What to expect in prime signature-gathering season for ballot initiatives

Accusations of deceptive practices have been surfacing in phone calls, emails and on social media as Washingtonians more frequently encounter initiative signature gatherers, the Secretary of State's Office said in a release Monday. With the deadline approaching, signature gatherers are waving petitions to passersby on sidewalks, in parking lots, and around other public spaces around the state.

“Our office has received reports from people who believe signatures are being gathered illegally or deceptively – and that could be true,” Kim Wyman said. “Every voter being asked to sign a petition needs to exercise their right and responsibility to read the information on each signature page before they sign it.”

The Secretary of State's Office says that while many volunteers work to circulate petitions, initiative sponsors can legally use paid signature gatherers as well. 

Signature gatherers have a Constitutionally-protected right of free speech to discuss their initiatives with voters and to carry more than one petition at a time. However, all collection efforts must follow Washington state requirements: every signature must be voluntary, and the full ballot title and initiative petition text must appear on every page that voters sign. Specifications about text placement and other requirements can be found in the state’s Initiative and Referendum Manual.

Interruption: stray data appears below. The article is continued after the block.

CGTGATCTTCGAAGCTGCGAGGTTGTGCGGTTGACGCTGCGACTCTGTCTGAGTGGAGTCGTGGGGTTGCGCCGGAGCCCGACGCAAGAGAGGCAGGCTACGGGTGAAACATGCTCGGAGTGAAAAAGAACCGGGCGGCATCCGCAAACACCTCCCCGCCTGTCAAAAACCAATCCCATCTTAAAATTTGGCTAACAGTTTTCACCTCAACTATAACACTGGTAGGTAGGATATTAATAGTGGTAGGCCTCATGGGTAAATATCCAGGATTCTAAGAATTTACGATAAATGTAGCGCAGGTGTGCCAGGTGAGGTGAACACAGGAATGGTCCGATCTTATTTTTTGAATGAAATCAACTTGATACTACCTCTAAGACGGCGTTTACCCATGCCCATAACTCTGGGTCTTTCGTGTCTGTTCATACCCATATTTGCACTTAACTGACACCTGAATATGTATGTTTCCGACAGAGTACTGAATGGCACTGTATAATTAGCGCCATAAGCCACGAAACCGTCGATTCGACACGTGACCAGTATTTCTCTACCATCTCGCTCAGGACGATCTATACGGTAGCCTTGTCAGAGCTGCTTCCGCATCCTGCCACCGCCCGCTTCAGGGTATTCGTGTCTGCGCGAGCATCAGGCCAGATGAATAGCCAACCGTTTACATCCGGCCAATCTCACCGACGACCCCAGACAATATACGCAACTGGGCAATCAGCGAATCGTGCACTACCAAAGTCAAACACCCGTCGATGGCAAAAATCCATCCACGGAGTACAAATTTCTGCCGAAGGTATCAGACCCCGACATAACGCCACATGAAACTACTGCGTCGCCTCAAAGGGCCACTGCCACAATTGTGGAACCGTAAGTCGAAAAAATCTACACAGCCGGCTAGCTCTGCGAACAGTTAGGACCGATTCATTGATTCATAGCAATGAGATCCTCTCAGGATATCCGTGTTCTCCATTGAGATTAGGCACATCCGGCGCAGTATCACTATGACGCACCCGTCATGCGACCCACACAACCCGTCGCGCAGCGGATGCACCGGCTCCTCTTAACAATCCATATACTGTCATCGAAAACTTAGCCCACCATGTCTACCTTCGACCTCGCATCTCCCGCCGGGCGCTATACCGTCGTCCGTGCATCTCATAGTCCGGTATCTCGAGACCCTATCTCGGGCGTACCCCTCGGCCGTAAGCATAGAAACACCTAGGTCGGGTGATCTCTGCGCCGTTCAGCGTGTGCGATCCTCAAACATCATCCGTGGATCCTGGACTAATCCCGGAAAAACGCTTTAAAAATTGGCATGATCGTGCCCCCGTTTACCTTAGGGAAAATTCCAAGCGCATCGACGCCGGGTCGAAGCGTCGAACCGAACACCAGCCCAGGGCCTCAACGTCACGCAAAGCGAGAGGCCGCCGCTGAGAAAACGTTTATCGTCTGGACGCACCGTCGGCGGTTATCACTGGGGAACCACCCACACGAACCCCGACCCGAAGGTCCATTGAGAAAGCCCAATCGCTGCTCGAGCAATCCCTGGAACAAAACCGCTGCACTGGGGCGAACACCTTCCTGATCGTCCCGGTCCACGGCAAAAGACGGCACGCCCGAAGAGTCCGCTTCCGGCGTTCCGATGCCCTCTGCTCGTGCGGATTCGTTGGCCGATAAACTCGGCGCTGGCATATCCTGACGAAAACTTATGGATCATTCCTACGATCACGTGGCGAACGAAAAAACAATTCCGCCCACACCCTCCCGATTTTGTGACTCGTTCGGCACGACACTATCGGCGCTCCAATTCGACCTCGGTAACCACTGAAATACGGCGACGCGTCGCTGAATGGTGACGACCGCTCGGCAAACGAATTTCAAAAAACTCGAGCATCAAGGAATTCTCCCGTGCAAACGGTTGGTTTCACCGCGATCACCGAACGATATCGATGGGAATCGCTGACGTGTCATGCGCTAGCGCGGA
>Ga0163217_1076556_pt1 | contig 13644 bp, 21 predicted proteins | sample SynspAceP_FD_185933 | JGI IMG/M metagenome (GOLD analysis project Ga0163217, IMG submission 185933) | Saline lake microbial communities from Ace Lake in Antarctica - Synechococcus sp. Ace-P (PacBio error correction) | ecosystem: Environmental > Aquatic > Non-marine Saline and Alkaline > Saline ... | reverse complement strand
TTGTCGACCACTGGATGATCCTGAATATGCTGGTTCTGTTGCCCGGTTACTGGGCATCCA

If a voter wants to have his or her name removed from a signed petition, the voter must contact the sponsors of that initiative. Sponsor contact information can be found on the Secretary of State’s website. Additionally, information on the support behind each initiative can be found at the Washington Public Disclosure Commission’s database of initiative committee financial records. If someone feels that paid signature gatherers are in violation of state law, a complaint can be filed with the state Office of the Attorney General.

Sponsors who hope to put initiatives before voters in the statewide November General Election face a 5 p.m. July 6 deadline, by law, to submit enough signatures to the Office of Secretary of State to make the ballot. With the deadline imminent, an increase in signature-gathering activity is expected in the next couple of weeks. Each petition must receive a minimum of 259,622 valid registered voters’ signatures to qualify for this year’s election; however, the office’s Elections Division recommends submitting at least 325,000 to allow for invalid and duplicate signatures.